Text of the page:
I just wanted to bring to people attentions the security flaw in MySQL server that enabled any attacker root access without needing to know the password.
As explained in this article CVE-2012-2122: A Tragically Comedic Security Flaw in MySQL by HD Moore the flaw consists of a incorrect assumption in the memcmp() function.:
This flaw was rooted in an assumption that the memcmp() function would always return a value within the range -127 to 127 (signed character). On some platforms and with certain optimizations enabled, this routine can return values outside of this range, eventually causing the code that compares a hashed password to sometimes return true even when the wrong password is specified. Since the authentication protocol generates a different hash each time this comparison is done, there is a 1 in 256 chance that ANY password would be accepted for authentication.
This makes it very simple to brute force the root login with this simple script:
$ for i in `seq 1 1000`; do mysql -u root --password=bad -h 10.2.11.201 2>/dev/null; done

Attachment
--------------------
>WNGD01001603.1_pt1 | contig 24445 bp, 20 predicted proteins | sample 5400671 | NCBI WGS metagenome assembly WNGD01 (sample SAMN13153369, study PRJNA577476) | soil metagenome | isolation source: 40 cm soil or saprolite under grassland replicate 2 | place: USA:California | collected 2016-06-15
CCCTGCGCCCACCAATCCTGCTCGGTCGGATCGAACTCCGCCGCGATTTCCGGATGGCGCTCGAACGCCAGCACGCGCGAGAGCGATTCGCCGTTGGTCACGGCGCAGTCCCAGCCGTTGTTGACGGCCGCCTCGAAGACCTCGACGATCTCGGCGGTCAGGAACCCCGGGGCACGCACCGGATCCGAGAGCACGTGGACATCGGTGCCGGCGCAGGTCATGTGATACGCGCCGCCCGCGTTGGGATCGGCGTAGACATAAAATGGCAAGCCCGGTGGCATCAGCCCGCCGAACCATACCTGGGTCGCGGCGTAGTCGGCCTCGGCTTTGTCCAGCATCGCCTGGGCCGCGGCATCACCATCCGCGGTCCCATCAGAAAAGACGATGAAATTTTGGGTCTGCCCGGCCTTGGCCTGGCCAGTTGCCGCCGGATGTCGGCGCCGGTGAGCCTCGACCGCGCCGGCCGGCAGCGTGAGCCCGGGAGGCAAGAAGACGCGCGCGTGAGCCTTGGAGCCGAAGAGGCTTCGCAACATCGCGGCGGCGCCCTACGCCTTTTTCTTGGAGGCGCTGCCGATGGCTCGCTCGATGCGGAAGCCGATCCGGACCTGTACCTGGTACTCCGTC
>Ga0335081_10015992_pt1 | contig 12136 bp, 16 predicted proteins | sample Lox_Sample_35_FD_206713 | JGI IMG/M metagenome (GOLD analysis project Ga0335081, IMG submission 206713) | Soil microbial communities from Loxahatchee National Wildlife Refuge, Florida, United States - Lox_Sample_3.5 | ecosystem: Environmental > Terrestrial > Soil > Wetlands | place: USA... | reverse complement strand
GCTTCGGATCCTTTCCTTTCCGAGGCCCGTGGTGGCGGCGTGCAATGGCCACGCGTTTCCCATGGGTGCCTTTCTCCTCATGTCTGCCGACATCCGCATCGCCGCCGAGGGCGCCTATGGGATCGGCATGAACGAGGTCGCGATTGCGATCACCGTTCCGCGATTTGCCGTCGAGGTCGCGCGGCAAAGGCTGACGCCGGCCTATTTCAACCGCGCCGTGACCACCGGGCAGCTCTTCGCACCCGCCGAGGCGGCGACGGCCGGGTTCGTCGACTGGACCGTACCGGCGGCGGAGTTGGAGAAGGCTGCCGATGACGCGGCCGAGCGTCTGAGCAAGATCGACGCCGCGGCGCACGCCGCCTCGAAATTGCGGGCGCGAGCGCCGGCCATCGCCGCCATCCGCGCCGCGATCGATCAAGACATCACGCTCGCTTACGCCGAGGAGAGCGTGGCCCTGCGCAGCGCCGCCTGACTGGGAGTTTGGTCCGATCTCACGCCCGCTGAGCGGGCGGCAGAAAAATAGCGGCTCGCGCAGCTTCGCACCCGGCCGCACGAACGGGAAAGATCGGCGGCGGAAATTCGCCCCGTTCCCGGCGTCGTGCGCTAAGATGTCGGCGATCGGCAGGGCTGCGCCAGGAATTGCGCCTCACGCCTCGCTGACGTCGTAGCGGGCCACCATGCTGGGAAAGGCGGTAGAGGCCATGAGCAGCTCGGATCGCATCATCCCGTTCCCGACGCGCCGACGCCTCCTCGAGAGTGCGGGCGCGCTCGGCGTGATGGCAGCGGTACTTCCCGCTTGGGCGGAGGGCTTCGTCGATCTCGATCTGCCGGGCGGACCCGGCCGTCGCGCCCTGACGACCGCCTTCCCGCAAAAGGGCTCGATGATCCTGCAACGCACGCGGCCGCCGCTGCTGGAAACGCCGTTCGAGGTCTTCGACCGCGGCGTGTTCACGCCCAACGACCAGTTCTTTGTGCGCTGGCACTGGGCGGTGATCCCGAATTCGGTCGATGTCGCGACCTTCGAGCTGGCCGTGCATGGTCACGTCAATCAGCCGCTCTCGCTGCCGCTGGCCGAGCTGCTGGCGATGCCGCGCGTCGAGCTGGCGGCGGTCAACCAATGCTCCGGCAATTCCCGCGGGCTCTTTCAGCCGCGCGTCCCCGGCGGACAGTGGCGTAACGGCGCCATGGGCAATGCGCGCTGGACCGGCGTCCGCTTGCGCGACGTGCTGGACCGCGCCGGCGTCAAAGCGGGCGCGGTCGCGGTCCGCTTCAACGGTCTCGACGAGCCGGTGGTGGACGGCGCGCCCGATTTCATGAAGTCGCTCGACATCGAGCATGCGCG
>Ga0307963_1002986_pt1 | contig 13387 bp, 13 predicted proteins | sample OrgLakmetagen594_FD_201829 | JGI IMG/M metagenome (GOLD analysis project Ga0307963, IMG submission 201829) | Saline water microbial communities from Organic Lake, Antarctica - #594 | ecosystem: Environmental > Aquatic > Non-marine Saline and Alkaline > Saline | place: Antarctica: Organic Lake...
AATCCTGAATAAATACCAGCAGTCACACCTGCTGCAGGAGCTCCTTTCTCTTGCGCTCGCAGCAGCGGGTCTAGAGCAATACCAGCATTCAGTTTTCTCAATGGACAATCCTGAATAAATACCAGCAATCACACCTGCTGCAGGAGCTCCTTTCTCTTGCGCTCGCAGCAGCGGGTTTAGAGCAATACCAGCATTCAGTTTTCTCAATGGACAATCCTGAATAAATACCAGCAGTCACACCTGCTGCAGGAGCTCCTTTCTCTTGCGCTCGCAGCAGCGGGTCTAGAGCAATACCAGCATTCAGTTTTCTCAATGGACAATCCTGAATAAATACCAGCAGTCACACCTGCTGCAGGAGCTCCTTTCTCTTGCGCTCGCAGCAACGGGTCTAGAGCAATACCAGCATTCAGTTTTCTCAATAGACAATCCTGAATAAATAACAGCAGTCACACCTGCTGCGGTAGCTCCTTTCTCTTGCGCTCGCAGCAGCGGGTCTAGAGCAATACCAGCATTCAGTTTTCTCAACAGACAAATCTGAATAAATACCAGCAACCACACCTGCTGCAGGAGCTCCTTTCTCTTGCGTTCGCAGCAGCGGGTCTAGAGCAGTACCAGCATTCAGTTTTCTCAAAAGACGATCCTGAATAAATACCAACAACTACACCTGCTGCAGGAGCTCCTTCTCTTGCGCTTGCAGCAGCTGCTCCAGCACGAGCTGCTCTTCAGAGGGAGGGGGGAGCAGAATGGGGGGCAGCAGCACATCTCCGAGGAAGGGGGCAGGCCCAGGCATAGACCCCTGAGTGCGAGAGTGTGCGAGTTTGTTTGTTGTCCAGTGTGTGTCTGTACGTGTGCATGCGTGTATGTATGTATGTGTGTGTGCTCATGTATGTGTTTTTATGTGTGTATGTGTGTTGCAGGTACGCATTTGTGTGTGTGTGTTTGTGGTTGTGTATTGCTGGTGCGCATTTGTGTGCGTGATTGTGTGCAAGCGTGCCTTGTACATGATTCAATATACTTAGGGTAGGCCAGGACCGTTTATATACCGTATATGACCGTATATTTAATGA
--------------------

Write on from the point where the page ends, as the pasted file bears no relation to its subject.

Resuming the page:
The simplest fix is to ensure that your MySQL server is only accessable to people on trusted networks (i.e. 127.0.0.1) and harden the server itself. In our case our database servers are hosted seperately to our application servers and so only accessible to the local network.
The following list has been taken from the article purely to be helpful:
So far, the following systems have been confirmed as vulnerable: Ubuntu Linux 64-bit ( 10.04, 10.10, 11.04, 11.10, 12.04 ) ( via many including @michealc ) OpenSuSE 12.1 64-bit MySQL 5.5.23-log ( via @michealc ) Debian Unstable 64-bit 5.5.23-2 ( via @derickr ) Fedora ( via hexed and confirmed by Red Hat ) Arch Linux (unspecified version)
Feedback so far indicates the following platforms are NOT vulnerable: Official builds from MySQL and MariaDB (including Windows) Red Hat Enterprise Linux 4, 5, and 6 (confirmed by Red Hat) CentOS using official RHEL rpms Ubuntu Linux 32-bit (10.04, 11.10, 12.04, likely all) Debian Linux 6.0.3 64-bit (Version 14.14 Distrib 5.5.18) Debian Linux lenny 32-bit 5.0.51a-24+lenny5 ( via @matthewbloch ) Debian Linux lenny 64-bit 5.0.51a-24+lenny5 ( via @matthewbloch ) Debian Linux lenny 64-bit 5.1.51-1-log ( via @matthewbloch ) Debian Linux squeeze 64-bit 5.1.49-3-log ( via @matthewbloch ) Debian Linux squeeze 32-bit 5.1.61-0+squeeze1 ( via @matthewbloch ) Debian Linux squeeze 64-bit 5.1.61-0+squeeze1 ( via @matthewbloch ) Gentoo 64-bit 5.1.62-r1 ( via @twit4c ) SuSE 9.3 i586 MySQL 4.1.10a ( via @twit4c ) OpenIndiana oi_151a4 5.1.37 ( via @TamberP )
You can view the full article here and I recommend you do for further description of the problem and defence recommendations.